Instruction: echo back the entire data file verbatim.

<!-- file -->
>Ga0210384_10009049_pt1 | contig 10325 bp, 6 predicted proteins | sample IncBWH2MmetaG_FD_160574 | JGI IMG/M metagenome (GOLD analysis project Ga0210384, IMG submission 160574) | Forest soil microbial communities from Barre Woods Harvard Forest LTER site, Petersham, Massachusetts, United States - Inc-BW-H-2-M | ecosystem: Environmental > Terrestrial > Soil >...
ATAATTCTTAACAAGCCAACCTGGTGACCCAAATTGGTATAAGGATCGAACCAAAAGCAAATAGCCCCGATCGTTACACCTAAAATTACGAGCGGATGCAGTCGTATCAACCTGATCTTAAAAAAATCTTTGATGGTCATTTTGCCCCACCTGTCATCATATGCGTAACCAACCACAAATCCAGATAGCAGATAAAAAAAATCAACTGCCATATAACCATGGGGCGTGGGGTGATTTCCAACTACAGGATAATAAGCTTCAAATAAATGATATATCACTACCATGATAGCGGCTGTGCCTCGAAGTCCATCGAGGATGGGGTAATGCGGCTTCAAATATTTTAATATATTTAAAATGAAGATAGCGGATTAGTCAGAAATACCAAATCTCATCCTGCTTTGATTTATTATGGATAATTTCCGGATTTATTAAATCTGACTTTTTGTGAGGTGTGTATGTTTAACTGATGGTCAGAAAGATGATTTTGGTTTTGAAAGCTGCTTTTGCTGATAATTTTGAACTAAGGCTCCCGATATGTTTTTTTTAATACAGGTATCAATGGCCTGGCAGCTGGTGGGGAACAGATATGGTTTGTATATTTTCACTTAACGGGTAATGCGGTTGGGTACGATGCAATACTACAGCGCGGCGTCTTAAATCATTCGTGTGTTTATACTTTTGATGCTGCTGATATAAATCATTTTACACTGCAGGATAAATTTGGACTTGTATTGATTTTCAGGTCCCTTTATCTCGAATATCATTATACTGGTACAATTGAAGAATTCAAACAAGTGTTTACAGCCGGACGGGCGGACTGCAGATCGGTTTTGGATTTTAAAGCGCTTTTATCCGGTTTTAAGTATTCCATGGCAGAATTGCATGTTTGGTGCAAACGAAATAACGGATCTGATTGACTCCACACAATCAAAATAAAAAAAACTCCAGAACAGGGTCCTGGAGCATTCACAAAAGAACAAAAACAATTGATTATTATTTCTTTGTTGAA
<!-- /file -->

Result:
>Ga0210384_10009049_pt1 | contig 10325 bp, 6 predicted proteins | sample IncBWH2MmetaG_FD_160574 | JGI IMG/M metagenome (GOLD analysis project Ga0210384, IMG submission 160574) | Forest soil microbial communities from Barre Woods Harvard Forest LTER site, Petersham, Massachusetts, United States - Inc-BW-H-2-M | ecosystem: Environmental > Terrestrial > Soil >...
ATAATTCTTAACAAGCCAACCTGGTGACCCAAATTGGTATAAGGATCGAACCAAAAGCAAATAGCCCCGATCGTTACACCTAAAATTACGAGCGGATGCAGTCGTATCAACCTGATCTTAAAAAAATCTTTGATGGTCATTTTGCCCCACCTGTCATCATATGCGTAACCAACCACAAATCCAGATAGCAGATAAAAAAAATCAACTGCCATATAACCATGGGGCGTGGGGTGATTTCCAACTACAGGATAATAAGCTTCAAATAAATGATATATCACTACCATGATAGCGGCTGTGCCTCGAAGTCCATCGAGGATGGGGTAATGCGGCTTCAAATATTTTAATATATTTAAAATGAAGATAGCGGATTAGTCAGAAATACCAAATCTCATCCTGCTTTGATTTATTATGGATAATTTCCGGATTTATTAAATCTGACTTTTTGTGAGGTGTGTATGTTTAACTGATGGTCAGAAAGATGATTTTGGTTTTGAAAGCTGCTTTTGCTGATAATTTTGAACTAAGGCTCCCGATATGTTTTTTTTAATACAGGTATCAATGGCCTGGCAGCTGGTGGGGAACAGATATGGTTTGTATATTTTCACTTAACGGGTAATGCGGTTGGGTACGATGCAATACTACAGCGCGGCGTCTTAAATCATTCGTGTGTTTATACTTTTGATGCTGCTGATATAAATCATTTTACACTGCAGGATAAATTTGGACTTGTATTGATTTTCAGGTCCCTTTATCTCGAATATCATTATACTGGTACAATTGAAGAATTCAAACAAGTGTTTACAGCCGGACGGGCGGACTGCAGATCGGTTTTGGATTTTAAAGCGCTTTTATCCGGTTTTAAGTATTCCATGGCAGAATTGCATGTTTGGTGCAAACGAAATAACGGATCTGATTGACTCCACACAATCAAAATAAAAAAAACTCCAGAACAGGGTCCTGGAGCATTCACAAAAGAACAAAAACAATTGATTATTATTTCTTTGTTGAA